Ancient Lakes AVA

It’s the waning weeks of summer, but we’ve (thankfully!) still had plenty of sunny and toasty days here in the PNW. Although I drink whites consistently year-round, it’s during this time of year that I often reach for them to refresh and cool down. I don’t want anything heavy or serious. Just pour me a crisp, uncomplicated porch pounder and I’m good to sit on the deck (or in my bedroom with A/C) for hours.

I love acid bomb whites. Gramercy Cellars’ Picpoul (which appropriately translates to “lip stinger”) is one of my favorite summer staples. Both wines below are reminiscent of this wine, but both really push the boundaries of acidity. They’re on the edge of being too much.

Since I had these wines back to back, and noticed that they were both from the same region, I was curious as to why these had such high acidity. What is it about Ancient Lakes that produces such bright & zesty white wines? What else does this region produce? What makes this region special and unique?

Ancient Lake AVA boundaries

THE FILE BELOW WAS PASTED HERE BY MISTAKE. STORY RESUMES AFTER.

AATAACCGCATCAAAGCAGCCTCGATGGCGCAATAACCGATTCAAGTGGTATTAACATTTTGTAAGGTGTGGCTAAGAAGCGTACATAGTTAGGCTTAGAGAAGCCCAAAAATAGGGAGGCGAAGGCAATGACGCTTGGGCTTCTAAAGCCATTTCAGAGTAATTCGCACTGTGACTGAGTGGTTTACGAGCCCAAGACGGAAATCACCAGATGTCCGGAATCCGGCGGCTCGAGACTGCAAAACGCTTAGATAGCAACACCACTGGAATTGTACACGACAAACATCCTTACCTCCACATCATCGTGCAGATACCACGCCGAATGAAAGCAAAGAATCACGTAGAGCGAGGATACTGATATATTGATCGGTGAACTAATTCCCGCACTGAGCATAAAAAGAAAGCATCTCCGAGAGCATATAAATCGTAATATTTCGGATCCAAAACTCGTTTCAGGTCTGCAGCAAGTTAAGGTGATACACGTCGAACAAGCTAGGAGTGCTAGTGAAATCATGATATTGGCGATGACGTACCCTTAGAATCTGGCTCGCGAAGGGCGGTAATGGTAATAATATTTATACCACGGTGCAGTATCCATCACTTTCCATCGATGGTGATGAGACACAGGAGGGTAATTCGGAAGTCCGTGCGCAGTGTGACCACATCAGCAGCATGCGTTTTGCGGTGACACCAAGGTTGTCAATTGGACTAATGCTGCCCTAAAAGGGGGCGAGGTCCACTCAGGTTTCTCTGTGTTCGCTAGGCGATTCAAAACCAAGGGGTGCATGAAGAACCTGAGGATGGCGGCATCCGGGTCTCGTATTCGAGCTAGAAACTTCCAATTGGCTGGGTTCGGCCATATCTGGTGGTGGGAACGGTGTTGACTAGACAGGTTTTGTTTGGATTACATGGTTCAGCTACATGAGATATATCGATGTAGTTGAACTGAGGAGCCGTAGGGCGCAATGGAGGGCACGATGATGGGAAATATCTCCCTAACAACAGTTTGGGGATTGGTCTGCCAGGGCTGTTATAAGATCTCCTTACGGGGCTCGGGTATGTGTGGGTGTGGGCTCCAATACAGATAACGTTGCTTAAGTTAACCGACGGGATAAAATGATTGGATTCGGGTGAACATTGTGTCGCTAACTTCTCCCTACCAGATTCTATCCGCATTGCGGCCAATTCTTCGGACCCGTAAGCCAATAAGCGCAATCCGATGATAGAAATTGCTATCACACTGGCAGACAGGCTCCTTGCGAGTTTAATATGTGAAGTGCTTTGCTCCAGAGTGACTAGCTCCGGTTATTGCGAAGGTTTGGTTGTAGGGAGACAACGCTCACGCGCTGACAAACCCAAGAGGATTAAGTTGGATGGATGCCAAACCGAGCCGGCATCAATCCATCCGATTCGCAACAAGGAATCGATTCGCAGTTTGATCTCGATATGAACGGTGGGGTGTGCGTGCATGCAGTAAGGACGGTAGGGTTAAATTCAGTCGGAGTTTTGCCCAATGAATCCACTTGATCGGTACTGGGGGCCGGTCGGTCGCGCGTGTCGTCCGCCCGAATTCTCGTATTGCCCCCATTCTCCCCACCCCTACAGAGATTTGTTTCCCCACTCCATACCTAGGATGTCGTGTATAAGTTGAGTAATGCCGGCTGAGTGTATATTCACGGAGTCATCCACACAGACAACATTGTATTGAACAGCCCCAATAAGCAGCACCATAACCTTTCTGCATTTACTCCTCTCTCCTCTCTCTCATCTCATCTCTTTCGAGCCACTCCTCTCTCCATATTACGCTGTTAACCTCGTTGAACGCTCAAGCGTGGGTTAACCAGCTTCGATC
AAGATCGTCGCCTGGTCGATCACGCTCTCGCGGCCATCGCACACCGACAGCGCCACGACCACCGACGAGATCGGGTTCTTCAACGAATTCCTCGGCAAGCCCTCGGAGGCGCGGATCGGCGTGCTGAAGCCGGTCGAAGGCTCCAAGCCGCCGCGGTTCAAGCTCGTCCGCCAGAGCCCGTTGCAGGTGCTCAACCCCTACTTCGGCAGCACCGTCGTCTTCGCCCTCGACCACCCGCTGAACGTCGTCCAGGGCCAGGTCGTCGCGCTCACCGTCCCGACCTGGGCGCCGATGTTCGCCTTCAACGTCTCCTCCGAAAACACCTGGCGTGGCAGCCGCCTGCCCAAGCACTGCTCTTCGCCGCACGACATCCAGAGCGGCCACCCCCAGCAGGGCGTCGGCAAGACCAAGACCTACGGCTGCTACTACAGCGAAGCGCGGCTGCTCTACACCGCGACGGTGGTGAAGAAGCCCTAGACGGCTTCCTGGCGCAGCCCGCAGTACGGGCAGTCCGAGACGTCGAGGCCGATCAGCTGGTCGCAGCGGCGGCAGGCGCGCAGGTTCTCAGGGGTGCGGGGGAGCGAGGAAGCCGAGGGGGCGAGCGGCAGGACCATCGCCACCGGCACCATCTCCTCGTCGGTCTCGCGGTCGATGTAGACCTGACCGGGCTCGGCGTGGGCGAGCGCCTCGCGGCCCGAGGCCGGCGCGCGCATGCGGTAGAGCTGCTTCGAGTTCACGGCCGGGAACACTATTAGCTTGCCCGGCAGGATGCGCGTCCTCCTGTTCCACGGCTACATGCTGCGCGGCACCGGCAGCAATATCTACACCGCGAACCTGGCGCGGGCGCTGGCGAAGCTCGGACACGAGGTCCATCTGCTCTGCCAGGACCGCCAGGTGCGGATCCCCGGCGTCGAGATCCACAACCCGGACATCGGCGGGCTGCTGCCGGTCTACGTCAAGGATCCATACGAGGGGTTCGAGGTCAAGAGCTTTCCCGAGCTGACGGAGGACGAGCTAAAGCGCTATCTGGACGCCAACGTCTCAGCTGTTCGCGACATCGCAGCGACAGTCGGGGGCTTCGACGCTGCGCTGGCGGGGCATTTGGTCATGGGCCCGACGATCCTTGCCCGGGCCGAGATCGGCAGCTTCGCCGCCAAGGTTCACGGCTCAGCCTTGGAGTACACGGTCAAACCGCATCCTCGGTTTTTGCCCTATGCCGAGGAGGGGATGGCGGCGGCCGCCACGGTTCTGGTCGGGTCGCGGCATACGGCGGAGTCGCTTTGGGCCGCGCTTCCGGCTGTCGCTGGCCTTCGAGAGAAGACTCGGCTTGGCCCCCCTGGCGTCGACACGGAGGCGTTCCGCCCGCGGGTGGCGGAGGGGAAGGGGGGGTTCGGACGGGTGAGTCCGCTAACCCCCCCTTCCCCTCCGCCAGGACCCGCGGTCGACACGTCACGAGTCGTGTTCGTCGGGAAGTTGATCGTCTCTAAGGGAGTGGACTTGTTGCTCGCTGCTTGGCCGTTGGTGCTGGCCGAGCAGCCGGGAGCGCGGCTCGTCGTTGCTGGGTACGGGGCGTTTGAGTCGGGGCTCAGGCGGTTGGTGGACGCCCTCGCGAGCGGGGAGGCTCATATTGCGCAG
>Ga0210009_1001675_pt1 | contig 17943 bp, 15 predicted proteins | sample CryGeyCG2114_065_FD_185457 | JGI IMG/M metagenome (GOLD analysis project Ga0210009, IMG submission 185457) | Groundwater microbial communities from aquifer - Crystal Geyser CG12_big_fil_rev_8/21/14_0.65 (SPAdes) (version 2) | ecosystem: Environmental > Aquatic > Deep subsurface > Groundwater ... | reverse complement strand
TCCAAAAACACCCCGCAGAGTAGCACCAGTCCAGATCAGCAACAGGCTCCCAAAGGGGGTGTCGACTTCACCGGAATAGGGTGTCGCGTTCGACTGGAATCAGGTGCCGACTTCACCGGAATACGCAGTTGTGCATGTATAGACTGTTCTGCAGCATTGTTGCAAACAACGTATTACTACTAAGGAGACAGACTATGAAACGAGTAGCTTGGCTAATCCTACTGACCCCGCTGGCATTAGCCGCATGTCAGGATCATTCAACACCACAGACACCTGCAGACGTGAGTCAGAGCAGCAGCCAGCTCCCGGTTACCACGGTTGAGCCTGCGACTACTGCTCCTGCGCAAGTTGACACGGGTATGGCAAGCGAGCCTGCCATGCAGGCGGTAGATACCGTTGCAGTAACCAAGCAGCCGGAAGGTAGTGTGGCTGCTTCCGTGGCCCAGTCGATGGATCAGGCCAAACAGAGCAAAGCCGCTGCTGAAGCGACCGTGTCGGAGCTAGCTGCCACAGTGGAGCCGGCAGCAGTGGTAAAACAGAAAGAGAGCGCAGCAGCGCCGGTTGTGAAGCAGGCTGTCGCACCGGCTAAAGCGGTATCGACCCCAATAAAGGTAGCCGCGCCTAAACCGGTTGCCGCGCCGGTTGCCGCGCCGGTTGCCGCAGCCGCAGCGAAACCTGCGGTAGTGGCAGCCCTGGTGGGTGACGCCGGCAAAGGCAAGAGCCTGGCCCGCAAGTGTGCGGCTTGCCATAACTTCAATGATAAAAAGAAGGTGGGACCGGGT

Palencia Albariño 2016, Ancient Lakes AVA. 12.5% abv. Pale lemon. Aromas of lemon, chalk, and wet stones. Lighter bodied, high acidity with flavors of lemon, tart yellow pear and lime zest. This is a super easy to drink wine, but not necessarily one to sit and ponder. It’s fairly simple. Zippy and refreshing.


Efeste ‘Feral’ Evergreen Vineyard Sauvignon Blanc 2016, Ancient Lakes AVA. 12.5% abv. More of a pale lemon-green hue on this wine. On the nose, grapefruit, grass, lime zest and herbal notes. Same on the palate, but with a touch of salinity. And holy acidity!

Here’s my outline on the Ancient Lakes AVA – an area you definitely want to check out if you like crisp whites, and reds with a good dose of acidity as well.